Gross said he was in a taxi heading to the airport after volunteering two weeks at a children’s orthopedic surgery hospital in Cambodia when he heard about Young’s death. He said he decided on the flight home to run for the seat as an independent and to caucus with whichever party holds the House majority for the first two years.

Democrats currently hold 222 of the 435 seats in the House, but polls suggest that Republicans have a strong chance to take control after the 2022 elections.

Gross described the short and crowded campaign as a “fast and furious” sprint.

Jewish upbringing and close connection to Israel

Gross is the youngest of two children of Avrum – a lawyer and politician – and Shari, who founded the Alaska League of Women Voters. He grew up in Juneau, the state’s capital, as one of a very few Jewish kids in his high school, where he said he experienced some antisemitism. His bar mitzvah was the first in southeast Alaska, Gross said; a local woman who was fluent in Hebrew taught him the haftorah, and his parents flew in a rabbi and a Torah from San Francisco for the ceremony.

He now lives with his wife, Monica, who is also a doctor and health-care consultant, and their four children in Petersburg, a town of about 3,000 people and home port to large commercial fishing fleets. There is no synagogue in the neighborhood, but Gross said the family celebrates the Jewish holidays.

AL Gross, an Alaska congressional candidate, with his wife Monica and four children

Al Gross, an Alaska congressional candidate, with his wife Monica and four children Image by Courtesy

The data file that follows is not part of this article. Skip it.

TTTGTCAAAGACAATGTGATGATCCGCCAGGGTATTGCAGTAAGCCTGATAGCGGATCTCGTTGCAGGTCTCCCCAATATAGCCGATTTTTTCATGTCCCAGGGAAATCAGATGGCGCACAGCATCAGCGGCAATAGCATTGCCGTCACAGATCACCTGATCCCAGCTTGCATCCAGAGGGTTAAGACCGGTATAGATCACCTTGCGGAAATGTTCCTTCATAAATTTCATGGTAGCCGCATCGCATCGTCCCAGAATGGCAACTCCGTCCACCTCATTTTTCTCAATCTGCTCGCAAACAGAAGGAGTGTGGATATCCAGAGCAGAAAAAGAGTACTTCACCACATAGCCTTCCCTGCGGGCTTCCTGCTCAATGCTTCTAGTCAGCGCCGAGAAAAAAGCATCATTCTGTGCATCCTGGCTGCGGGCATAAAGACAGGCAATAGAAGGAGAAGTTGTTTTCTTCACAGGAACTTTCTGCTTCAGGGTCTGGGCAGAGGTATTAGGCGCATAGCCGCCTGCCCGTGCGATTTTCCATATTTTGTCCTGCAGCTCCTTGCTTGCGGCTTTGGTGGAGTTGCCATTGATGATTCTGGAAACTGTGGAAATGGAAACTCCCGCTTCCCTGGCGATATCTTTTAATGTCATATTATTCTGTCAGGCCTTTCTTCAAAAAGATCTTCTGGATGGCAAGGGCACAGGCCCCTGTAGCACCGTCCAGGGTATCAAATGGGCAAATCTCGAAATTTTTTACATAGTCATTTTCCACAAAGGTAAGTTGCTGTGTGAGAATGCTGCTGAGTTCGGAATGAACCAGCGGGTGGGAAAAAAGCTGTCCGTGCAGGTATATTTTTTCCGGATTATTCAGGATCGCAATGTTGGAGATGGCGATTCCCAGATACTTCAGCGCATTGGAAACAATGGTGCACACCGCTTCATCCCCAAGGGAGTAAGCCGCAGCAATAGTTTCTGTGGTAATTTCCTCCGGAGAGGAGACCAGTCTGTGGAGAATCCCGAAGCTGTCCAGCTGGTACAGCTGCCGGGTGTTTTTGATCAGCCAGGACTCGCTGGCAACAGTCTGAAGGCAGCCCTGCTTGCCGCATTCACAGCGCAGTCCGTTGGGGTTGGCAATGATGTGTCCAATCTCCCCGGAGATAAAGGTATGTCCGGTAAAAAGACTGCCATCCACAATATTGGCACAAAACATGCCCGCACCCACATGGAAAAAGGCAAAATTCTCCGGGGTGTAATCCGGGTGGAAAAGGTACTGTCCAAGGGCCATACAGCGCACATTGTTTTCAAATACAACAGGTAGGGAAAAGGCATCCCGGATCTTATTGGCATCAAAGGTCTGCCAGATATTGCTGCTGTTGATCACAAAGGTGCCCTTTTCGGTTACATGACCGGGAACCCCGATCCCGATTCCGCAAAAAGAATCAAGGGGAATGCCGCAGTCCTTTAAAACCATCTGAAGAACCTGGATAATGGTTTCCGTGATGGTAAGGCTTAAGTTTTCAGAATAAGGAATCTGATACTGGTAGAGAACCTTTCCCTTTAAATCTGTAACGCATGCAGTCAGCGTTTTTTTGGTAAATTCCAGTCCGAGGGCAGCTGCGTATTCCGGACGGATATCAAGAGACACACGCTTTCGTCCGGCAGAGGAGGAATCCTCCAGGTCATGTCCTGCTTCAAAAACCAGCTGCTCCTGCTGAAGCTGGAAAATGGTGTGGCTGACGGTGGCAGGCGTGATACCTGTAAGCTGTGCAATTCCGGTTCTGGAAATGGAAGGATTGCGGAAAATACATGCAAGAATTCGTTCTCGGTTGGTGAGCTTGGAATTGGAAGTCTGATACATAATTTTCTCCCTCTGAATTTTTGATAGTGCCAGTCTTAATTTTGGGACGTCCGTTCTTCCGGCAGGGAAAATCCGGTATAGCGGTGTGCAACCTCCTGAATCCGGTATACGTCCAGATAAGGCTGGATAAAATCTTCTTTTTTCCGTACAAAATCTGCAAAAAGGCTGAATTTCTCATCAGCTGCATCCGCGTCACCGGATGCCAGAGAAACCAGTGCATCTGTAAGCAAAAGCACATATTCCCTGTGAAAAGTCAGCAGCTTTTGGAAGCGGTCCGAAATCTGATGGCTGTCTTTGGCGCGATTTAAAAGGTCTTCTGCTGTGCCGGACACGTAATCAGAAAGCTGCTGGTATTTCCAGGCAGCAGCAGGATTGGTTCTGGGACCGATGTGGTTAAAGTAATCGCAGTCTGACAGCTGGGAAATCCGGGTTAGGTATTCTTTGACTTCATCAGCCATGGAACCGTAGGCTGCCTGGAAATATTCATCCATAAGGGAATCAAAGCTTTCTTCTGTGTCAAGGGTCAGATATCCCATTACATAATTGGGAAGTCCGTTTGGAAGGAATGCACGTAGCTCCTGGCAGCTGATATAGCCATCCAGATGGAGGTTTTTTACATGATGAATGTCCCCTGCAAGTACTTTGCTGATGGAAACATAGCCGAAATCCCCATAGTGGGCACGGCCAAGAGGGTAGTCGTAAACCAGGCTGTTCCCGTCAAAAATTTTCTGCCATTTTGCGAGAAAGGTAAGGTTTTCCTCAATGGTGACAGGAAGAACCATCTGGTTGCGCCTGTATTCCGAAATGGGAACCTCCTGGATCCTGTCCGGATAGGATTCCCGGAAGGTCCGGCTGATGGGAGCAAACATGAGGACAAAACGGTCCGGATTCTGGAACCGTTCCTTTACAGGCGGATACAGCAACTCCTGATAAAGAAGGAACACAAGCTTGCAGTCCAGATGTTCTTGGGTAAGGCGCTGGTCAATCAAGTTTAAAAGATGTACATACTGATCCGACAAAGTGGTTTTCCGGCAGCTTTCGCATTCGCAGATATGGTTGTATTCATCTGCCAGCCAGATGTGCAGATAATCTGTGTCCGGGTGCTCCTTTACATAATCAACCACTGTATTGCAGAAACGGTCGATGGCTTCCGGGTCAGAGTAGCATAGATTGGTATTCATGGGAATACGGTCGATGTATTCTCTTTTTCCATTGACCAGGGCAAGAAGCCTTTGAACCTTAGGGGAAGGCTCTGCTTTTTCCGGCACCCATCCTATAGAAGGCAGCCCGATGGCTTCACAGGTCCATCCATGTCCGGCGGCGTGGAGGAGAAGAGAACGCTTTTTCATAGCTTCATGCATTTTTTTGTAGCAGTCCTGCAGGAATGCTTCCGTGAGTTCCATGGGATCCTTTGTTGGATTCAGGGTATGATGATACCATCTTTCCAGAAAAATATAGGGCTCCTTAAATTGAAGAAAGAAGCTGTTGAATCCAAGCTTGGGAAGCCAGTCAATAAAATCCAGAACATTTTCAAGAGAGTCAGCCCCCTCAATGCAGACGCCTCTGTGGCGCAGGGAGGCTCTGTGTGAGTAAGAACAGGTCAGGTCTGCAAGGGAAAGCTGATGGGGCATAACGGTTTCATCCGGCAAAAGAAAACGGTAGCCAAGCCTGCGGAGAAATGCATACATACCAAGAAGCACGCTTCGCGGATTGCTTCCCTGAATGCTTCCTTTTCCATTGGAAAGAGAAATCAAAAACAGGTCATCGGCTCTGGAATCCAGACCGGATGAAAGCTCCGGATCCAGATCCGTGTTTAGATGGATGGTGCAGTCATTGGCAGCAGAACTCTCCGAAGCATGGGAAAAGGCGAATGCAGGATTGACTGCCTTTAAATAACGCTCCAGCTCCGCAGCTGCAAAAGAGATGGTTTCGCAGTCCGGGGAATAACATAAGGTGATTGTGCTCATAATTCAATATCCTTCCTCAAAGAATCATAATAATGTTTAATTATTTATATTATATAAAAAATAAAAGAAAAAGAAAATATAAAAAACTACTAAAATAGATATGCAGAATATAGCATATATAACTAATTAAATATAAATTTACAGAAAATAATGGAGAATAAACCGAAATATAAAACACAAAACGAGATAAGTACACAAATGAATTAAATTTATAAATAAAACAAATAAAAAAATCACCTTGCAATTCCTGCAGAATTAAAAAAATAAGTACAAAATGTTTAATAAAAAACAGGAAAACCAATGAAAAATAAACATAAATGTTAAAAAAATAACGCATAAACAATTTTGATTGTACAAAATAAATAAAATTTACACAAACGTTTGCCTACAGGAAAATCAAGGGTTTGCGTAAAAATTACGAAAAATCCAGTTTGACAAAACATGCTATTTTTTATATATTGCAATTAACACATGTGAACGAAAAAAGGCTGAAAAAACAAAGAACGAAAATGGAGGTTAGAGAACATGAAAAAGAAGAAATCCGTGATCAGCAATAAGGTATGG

He plans to spend the first Seder this Friday at the Chabad House in Anchorage. The second Seder will be at a friend’s – Gross said he’s bringing a homemade brisket.

Asked his favorite bagel choice, Gross said sesame – topped with lox from salmon he catches and a friend smokes.

Gross recalled with joy an encounter he had with a rabbi on the streets of New York in November when he visited his mother-in-law for Thanksgiving.

“I was on Fifth Avenue and a Hasidic Jew stepped out and asked me if I was Jewish, randomly,” he said. When he responded in the affirmative, the person offered him a menorah to light Hanukkah candles, which Gross gladly accepted. The two ended up schmoozing and found out they both knew Rabbi Yosef Greenberg, who runs the Anchorage Chabad.

Gross said his grandfather, Joel Gross, sold Israel bonds in Argentina around the creation of the modern State in 1948. That grandfather also met with Golda Meir, who later become the first female prime minister of Israel, when she visited the U.S. as head of the Jewish Agency in June of 1948.

Al Gross himself spent four months volunteering on Kibbutz Gat, in southern Israel, during a gap year of travel after graduating from high school in 1980. While there, he said, he studied Hebrew at an ulpan.

Coming from a state that has the largest land mass in the U.S., Gross said his time in “made a huge impression” on him in terms of the small country’s security needs. If elected, he said he would be a strong supporter of Israel and visit again in an official capacity. “It’s very important to me to defend the rights of the Jewish people, both at home and abroad,” he said.